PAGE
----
Adequate medication available to tackle ZIKV infections- Dalley
Health Minister Horace Dalley has promised that his ministry will adequately provide pharmaceutical products and mobilise public sector workers to assist persons who contract the Zika virus.
As a donation from the Issa Trust Fund, the ministry, last Friday, received US$2 million in pharmaceuticals.
The medication will help to reduce fever pains and other symptoms.
The ministry is also warning persons who will be affected not to take pain killers such as aspirin, ibuprofen, and other anti-inflammatory drugs.
As part of the vector-control initiative, the Caribbean Cement Company Ltd has come on- board with the ministry, donating J$2 million, which will go towards training 100 youth workers who will undertake community intervention to educate sections of the Corporate Area about the Zika virus.
"It is the task of every citizen to get rid of mosquitoes in their surroundings," Dalley said, while encouraging Jamaicans to play their part in destroying mosquito breeding sites.
"The ministry has further intensified its public education campaign around the Zika virus. This includes the distribution of flyers and posters, media campaigns, stakeholder partnerships, community interventions, and social media," the minister said.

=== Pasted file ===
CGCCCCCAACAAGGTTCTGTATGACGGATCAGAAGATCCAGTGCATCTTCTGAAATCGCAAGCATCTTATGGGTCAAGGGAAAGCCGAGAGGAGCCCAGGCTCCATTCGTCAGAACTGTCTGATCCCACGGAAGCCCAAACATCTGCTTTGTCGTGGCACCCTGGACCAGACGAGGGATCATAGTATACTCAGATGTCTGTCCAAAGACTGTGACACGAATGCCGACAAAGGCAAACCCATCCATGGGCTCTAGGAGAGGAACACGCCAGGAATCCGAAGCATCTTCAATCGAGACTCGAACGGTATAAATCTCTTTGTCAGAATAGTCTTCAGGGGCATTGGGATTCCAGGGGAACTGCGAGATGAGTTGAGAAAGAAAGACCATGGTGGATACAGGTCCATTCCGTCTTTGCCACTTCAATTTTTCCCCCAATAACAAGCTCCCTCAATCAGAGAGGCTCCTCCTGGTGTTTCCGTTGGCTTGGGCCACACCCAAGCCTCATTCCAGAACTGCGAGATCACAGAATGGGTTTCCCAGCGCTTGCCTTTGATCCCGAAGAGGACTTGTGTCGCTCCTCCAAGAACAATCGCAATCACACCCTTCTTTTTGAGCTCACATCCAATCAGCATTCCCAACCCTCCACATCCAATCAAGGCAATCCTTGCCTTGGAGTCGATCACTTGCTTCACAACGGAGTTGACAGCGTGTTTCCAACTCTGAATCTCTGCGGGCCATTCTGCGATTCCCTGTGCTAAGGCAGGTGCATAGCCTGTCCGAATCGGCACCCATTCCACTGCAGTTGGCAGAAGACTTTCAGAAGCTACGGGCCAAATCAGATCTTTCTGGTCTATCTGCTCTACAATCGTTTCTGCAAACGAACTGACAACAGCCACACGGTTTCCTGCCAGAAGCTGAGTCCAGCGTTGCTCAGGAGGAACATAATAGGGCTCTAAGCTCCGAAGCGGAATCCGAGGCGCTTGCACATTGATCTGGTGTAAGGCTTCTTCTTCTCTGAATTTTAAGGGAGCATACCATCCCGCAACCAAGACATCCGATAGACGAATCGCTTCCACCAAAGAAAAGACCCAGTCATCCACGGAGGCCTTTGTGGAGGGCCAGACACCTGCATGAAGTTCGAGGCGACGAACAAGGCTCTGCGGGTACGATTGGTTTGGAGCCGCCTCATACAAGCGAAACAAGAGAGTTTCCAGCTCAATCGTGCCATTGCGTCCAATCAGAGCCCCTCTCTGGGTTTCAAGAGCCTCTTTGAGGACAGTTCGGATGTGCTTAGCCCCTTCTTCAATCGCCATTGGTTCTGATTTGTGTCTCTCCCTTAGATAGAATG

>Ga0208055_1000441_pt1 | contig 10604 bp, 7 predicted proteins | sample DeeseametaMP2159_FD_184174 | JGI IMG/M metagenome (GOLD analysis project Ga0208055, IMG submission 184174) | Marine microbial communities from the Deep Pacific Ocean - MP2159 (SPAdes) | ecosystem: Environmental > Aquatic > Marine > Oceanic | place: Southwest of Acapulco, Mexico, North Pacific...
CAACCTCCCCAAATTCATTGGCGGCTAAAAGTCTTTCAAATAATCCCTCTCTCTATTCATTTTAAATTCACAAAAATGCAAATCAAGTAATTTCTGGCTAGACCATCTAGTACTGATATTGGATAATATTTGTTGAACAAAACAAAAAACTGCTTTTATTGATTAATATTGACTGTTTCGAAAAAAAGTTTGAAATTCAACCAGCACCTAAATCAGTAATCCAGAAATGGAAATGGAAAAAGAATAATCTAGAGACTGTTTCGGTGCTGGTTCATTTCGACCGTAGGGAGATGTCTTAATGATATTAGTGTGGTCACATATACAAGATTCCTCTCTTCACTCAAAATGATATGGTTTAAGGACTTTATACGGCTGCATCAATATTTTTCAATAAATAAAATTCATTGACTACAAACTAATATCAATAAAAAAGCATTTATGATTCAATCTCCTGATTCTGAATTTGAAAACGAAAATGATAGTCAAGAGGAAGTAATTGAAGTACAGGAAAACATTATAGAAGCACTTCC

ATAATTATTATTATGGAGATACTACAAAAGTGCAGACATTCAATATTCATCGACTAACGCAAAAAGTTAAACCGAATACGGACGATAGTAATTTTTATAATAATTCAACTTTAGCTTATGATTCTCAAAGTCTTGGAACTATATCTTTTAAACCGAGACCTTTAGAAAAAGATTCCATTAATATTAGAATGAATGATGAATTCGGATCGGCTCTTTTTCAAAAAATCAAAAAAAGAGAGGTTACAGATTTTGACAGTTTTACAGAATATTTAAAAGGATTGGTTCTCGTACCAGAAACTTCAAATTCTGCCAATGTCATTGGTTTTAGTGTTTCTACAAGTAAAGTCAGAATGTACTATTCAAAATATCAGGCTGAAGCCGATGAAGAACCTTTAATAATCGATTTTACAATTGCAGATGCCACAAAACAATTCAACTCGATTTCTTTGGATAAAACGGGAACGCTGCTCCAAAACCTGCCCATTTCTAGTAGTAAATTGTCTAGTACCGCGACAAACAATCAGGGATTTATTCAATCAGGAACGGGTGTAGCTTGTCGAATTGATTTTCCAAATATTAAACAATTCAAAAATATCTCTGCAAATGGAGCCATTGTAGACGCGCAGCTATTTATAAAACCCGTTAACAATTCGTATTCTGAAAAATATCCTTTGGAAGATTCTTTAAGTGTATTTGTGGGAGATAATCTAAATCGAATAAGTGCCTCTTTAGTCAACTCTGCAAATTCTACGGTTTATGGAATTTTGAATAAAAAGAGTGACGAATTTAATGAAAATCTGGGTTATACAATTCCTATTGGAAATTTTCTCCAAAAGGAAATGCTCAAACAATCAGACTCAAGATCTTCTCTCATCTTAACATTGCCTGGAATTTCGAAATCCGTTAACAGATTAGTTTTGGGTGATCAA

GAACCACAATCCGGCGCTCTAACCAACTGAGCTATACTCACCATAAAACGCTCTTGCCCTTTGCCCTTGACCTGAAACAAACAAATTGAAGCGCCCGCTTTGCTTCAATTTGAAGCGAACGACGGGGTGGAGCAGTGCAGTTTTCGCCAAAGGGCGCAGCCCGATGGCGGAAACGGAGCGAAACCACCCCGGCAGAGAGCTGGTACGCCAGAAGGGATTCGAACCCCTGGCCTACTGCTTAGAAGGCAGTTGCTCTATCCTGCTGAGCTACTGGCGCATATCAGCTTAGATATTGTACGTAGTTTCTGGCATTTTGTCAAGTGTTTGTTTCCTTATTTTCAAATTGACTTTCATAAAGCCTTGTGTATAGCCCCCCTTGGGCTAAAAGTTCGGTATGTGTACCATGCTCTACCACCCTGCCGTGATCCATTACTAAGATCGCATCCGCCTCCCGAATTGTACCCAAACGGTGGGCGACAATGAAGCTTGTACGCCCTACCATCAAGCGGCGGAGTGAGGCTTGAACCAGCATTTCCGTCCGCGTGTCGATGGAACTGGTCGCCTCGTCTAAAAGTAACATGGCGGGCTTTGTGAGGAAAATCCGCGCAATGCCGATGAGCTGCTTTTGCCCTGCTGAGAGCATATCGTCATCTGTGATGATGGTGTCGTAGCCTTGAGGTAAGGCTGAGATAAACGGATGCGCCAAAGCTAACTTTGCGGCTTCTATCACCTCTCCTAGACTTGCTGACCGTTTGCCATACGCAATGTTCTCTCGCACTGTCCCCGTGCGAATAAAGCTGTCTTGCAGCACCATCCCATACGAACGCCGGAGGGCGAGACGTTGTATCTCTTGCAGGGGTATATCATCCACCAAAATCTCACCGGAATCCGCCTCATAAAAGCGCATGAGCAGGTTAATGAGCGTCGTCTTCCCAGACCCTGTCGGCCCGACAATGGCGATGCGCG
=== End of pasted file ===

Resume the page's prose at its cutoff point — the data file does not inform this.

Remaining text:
Mayor of Kingston Angella Brown Burke expressed hope that the vector efforts would become integrated into the Jamaican culture and that both public and private entities would recognise the initiative and come on-board.
Alejandro VarÈs, general manager of Carib Cement, said that based on the impact that chikungunya had on the population, in terms of the drop in productivity in the workplace, his company decided to play its part in the vector-control initiative.
"Well, definitely it had some impact on the productivity of the workers and absenteeism, obviously also on attendance. But it also has an impact on the family. So, the fact that the person is not productive and other resources have to be focused on attending to other people that can be affected, it's a very strong burden on some of these communities, so we are trying to prevent that," VarÈs said.
The more common symptoms associated with the Zika virus include rashes, which may or may not itch, mild to severe fever, joint pains, headache, and weakness.
Symptoms are normally experienced three to seven days after being bitten by an infected mosquito and last for a period of four to seven days.